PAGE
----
We have just been informed by our reader Michael P. that Theodore Dalrymple is now writing for a new British magazine called The Critic. Thank you to Michael for letting us know about this new outlet for the good doctor’s writing. So far, 14 Dalrymple essays have been published there and I will be posting the latest ones in the coming weeks.
The latest Dalrymple gem in The Critic excoriates the pointless and banal sentimental liberal slogans published by M. Macron’s former Minister for the Ecological and Solidary Transition (and no, this title is not a joke), Nicolas Hulot, in Le Monde.
It has long been my opinion that inside every sentimentalist there is a despot trying to get out. Insofar as M. Hulot’s Hundred Principles have any value at all, it is that they illustrate to perfection, in a comparatively concise manner, the proximity of sentimentality to the potential, at least, of great brutality: for it would probably require a civil war for some of his principles were to be put into practice, the time having come for us to undo our personal and mental conditioning and to synchronise science and conscience.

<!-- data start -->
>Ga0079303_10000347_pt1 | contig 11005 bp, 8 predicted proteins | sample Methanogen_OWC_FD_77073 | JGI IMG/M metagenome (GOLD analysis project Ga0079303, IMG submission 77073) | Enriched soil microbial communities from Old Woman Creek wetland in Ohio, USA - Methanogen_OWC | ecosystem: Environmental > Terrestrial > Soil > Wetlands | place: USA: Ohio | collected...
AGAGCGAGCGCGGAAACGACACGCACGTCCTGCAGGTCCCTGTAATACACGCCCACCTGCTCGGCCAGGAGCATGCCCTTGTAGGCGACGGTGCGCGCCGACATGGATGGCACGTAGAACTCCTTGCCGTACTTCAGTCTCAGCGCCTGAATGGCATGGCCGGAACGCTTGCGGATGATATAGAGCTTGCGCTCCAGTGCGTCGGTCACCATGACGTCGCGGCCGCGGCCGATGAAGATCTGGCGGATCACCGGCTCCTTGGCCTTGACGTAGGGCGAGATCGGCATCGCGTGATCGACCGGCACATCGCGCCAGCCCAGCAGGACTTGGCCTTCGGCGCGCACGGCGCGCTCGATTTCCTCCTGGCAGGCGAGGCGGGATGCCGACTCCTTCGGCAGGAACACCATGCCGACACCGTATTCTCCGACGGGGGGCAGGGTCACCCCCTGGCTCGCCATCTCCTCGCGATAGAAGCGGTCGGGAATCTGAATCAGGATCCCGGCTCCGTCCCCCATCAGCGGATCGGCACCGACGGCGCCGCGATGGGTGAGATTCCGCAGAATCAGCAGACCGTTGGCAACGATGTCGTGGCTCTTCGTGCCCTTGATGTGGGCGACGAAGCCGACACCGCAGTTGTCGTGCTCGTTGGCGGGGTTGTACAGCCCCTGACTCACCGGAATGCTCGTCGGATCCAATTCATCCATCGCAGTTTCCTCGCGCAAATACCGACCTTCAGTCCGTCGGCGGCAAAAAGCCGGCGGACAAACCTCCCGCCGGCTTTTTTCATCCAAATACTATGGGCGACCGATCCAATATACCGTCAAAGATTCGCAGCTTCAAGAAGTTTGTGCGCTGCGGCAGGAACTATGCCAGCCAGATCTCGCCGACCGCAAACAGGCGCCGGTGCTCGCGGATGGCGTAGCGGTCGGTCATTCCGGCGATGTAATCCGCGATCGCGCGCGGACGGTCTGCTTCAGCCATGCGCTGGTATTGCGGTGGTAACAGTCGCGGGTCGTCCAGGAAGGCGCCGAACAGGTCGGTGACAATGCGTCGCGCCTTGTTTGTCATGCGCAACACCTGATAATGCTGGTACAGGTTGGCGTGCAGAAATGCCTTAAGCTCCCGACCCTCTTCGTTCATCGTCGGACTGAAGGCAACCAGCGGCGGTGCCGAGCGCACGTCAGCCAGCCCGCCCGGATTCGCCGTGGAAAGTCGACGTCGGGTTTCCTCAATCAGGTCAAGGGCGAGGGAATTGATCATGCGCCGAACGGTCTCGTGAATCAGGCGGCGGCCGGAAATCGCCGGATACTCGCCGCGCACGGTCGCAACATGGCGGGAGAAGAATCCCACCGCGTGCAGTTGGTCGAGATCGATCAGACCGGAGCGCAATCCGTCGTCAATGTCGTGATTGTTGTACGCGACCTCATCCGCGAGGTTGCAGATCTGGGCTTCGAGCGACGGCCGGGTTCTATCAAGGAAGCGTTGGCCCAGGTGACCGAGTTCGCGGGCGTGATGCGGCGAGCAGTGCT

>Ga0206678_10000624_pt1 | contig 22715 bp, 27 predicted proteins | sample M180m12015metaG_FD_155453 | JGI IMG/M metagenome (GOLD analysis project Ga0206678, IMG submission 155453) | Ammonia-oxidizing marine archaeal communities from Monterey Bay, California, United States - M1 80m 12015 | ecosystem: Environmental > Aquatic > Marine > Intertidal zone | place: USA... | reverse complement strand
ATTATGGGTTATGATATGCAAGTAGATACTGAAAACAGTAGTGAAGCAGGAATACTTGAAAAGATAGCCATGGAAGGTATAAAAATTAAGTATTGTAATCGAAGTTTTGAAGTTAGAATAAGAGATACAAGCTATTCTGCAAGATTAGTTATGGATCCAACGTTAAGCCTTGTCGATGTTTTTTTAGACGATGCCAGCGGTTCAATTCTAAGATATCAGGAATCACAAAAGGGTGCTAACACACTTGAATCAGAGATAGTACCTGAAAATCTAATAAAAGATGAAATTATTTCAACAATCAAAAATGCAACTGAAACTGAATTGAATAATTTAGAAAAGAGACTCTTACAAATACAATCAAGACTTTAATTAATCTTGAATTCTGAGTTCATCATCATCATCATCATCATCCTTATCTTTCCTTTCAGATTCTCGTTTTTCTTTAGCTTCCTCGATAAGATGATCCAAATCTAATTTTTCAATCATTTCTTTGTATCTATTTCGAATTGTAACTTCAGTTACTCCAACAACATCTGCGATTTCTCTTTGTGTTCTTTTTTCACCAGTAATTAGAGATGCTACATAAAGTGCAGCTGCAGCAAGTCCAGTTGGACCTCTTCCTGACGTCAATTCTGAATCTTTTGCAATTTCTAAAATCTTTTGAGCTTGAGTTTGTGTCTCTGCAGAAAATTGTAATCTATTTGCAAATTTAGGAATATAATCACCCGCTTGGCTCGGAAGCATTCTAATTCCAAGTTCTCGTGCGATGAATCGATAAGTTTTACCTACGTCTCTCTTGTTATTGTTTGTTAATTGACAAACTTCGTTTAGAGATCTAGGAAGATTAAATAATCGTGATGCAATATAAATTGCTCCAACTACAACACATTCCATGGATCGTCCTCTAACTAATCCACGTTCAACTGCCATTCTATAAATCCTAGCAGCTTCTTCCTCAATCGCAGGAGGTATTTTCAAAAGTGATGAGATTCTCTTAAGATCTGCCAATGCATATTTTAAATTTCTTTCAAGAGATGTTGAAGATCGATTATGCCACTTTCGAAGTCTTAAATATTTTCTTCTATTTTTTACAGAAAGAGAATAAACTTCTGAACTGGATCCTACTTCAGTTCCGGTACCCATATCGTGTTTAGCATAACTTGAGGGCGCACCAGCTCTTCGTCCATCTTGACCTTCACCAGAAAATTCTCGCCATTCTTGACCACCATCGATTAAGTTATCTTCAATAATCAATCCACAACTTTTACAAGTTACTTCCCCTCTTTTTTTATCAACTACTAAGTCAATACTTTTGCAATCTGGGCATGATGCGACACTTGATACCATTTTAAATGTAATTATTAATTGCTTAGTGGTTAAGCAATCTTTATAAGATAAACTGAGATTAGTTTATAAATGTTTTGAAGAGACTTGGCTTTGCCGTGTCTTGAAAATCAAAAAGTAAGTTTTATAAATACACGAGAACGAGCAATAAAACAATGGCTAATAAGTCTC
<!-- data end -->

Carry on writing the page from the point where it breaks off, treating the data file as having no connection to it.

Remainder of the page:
It sounds like M. Hulot has taken his cues from Peter Sellers “party political broadcast”. Perhaps M. Hulot should take a long holiday.